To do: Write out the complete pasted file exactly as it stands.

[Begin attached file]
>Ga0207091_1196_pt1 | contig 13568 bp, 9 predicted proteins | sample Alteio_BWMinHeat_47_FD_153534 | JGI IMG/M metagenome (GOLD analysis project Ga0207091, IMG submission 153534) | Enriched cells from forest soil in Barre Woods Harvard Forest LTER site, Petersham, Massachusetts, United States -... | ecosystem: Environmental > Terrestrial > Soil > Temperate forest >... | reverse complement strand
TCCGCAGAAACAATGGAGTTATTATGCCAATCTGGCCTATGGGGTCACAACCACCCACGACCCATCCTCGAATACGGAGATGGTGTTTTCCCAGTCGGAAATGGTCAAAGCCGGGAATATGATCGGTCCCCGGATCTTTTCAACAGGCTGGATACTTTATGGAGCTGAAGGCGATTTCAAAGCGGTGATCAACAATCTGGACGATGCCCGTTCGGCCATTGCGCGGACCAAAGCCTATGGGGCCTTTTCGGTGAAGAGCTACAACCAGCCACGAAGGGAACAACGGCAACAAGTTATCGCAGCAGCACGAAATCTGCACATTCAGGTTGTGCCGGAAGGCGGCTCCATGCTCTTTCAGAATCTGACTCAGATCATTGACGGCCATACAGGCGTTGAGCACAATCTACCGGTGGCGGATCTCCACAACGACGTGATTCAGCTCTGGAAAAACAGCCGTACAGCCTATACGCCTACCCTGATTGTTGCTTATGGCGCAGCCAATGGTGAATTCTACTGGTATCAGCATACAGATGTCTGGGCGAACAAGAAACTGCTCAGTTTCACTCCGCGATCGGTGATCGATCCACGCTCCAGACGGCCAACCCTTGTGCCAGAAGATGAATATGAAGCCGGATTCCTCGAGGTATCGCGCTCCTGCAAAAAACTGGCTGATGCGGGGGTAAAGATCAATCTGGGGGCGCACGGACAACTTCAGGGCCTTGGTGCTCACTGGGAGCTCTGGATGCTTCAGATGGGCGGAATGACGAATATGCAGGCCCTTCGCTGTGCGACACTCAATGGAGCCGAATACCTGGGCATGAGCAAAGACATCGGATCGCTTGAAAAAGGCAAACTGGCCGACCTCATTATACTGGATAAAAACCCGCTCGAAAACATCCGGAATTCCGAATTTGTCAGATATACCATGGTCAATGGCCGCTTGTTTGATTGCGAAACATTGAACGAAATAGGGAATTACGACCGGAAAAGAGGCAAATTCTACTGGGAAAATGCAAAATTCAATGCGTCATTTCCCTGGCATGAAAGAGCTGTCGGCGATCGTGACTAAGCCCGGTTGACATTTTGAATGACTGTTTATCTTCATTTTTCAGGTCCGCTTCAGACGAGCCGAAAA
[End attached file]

>Ga0207091_1196_pt1 | contig 13568 bp, 9 predicted proteins | sample Alteio_BWMinHeat_47_FD_153534 | JGI IMG/M metagenome (GOLD analysis project Ga0207091, IMG submission 153534) | Enriched cells from forest soil in Barre Woods Harvard Forest LTER site, Petersham, Massachusetts, United States -... | ecosystem: Environmental > Terrestrial > Soil > Temperate forest >... | reverse complement strand
TCCGCAGAAACAATGGAGTTATTATGCCAATCTGGCCTATGGGGTCACAACCACCCACGACCCATCCTCGAATACGGAGATGGTGTTTTCCCAGTCGGAAATGGTCAAAGCCGGGAATATGATCGGTCCCCGGATCTTTTCAACAGGCTGGATACTTTATGGAGCTGAAGGCGATTTCAAAGCGGTGATCAACAATCTGGACGATGCCCGTTCGGCCATTGCGCGGACCAAAGCCTATGGGGCCTTTTCGGTGAAGAGCTACAACCAGCCACGAAGGGAACAACGGCAACAAGTTATCGCAGCAGCACGAAATCTGCACATTCAGGTTGTGCCGGAAGGCGGCTCCATGCTCTTTCAGAATCTGACTCAGATCATTGACGGCCATACAGGCGTTGAGCACAATCTACCGGTGGCGGATCTCCACAACGACGTGATTCAGCTCTGGAAAAACAGCCGTACAGCCTATACGCCTACCCTGATTGTTGCTTATGGCGCAGCCAATGGTGAATTCTACTGGTATCAGCATACAGATGTCTGGGCGAACAAGAAACTGCTCAGTTTCACTCCGCGATCGGTGATCGATCCACGCTCCAGACGGCCAACCCTTGTGCCAGAAGATGAATATGAAGCCGGATTCCTCGAGGTATCGCGCTCCTGCAAAAAACTGGCTGATGCGGGGGTAAAGATCAATCTGGGGGCGCACGGACAACTTCAGGGCCTTGGTGCTCACTGGGAGCTCTGGATGCTTCAGATGGGCGGAATGACGAATATGCAGGCCCTTCGCTGTGCGACACTCAATGGAGCCGAATACCTGGGCATGAGCAAAGACATCGGATCGCTTGAAAAAGGCAAACTGGCCGACCTCATTATACTGGATAAAAACCCGCTCGAAAACATCCGGAATTCCGAATTTGTCAGATATACCATGGTCAATGGCCGCTTGTTTGATTGCGAAACATTGAACGAAATAGGGAATTACGACCGGAAAAGAGGCAAATTCTACTGGGAAAATGCAAAATTCAATGCGTCATTTCCCTGGCATGAAAGAGCTGTCGGCGATCGTGACTAAGCCCGGTTGACATTTTGAATGACTGTTTATCTTCATTTTTCAGGTCCGCTTCAGACGAGCCGAAAA